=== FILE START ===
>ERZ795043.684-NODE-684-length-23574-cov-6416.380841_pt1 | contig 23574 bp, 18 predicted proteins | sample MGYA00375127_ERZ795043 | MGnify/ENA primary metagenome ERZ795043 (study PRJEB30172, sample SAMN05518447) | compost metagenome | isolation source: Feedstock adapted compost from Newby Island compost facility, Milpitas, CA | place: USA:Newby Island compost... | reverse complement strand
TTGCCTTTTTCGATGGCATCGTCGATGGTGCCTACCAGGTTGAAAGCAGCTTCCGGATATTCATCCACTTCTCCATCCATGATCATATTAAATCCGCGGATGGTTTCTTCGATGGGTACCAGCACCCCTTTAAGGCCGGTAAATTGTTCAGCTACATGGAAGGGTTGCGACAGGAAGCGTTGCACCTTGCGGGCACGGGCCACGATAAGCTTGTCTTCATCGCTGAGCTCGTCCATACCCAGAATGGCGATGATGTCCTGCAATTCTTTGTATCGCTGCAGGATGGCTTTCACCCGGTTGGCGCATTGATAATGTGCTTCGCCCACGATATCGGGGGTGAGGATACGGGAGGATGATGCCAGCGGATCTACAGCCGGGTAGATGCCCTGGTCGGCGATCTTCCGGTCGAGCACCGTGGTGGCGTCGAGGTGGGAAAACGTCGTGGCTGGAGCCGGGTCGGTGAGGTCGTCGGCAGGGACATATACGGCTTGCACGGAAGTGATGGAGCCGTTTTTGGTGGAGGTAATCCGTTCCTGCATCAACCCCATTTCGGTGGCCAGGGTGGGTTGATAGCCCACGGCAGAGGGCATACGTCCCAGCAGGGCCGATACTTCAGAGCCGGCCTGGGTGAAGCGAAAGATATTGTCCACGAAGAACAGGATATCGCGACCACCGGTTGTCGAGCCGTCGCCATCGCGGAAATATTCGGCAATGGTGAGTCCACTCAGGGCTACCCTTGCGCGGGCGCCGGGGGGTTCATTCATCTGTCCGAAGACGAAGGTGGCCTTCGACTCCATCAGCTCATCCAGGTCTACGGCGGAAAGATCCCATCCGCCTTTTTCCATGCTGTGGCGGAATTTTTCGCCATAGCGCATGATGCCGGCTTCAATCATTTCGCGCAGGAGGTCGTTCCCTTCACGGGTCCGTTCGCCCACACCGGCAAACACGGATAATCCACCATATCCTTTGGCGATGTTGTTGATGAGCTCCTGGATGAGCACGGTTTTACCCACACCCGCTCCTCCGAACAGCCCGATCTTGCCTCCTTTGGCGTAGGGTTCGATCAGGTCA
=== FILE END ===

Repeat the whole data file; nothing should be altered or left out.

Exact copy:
>ERZ795043.684-NODE-684-length-23574-cov-6416.380841_pt1 | contig 23574 bp, 18 predicted proteins | sample MGYA00375127_ERZ795043 | MGnify/ENA primary metagenome ERZ795043 (study PRJEB30172, sample SAMN05518447) | compost metagenome | isolation source: Feedstock adapted compost from Newby Island compost facility, Milpitas, CA | place: USA:Newby Island compost... | reverse complement strand
TTGCCTTTTTCGATGGCATCGTCGATGGTGCCTACCAGGTTGAAAGCAGCTTCCGGATATTCATCCACTTCTCCATCCATGATCATATTAAATCCGCGGATGGTTTCTTCGATGGGTACCAGCACCCCTTTAAGGCCGGTAAATTGTTCAGCTACATGGAAGGGTTGCGACAGGAAGCGTTGCACCTTGCGGGCACGGGCCACGATAAGCTTGTCTTCATCGCTGAGCTCGTCCATACCCAGAATGGCGATGATGTCCTGCAATTCTTTGTATCGCTGCAGGATGGCTTTCACCCGGTTGGCGCATTGATAATGTGCTTCGCCCACGATATCGGGGGTGAGGATACGGGAGGATGATGCCAGCGGATCTACAGCCGGGTAGATGCCCTGGTCGGCGATCTTCCGGTCGAGCACCGTGGTGGCGTCGAGGTGGGAAAACGTCGTGGCTGGAGCCGGGTCGGTGAGGTCGTCGGCAGGGACATATACGGCTTGCACGGAAGTGATGGAGCCGTTTTTGGTGGAGGTAATCCGTTCCTGCATCAACCCCATTTCGGTGGCCAGGGTGGGTTGATAGCCCACGGCAGAGGGCATACGTCCCAGCAGGGCCGATACTTCAGAGCCGGCCTGGGTGAAGCGAAAGATATTGTCCACGAAGAACAGGATATCGCGACCACCGGTTGTCGAGCCGTCGCCATCGCGGAAATATTCGGCAATGGTGAGTCCACTCAGGGCTACCCTTGCGCGGGCGCCGGGGGGTTCATTCATCTGTCCGAAGACGAAGGTGGCCTTCGACTCCATCAGCTCATCCAGGTCTACGGCGGAAAGATCCCATCCGCCTTTTTCCATGCTGTGGCGGAATTTTTCGCCATAGCGCATGATGCCGGCTTCAATCATTTCGCGCAGGAGGTCGTTCCCTTCACGGGTCCGTTCGCCCACACCGGCAAACACGGATAATCCACCATATCCTTTGGCGATGTTGTTGATGAGCTCCTGGATGAGCACGGTTTTACCCACACCCGCTCCTCCGAACAGCCCGATCTTGCCTCCTTTGGCGTAGGGTTCGATCAGGTCA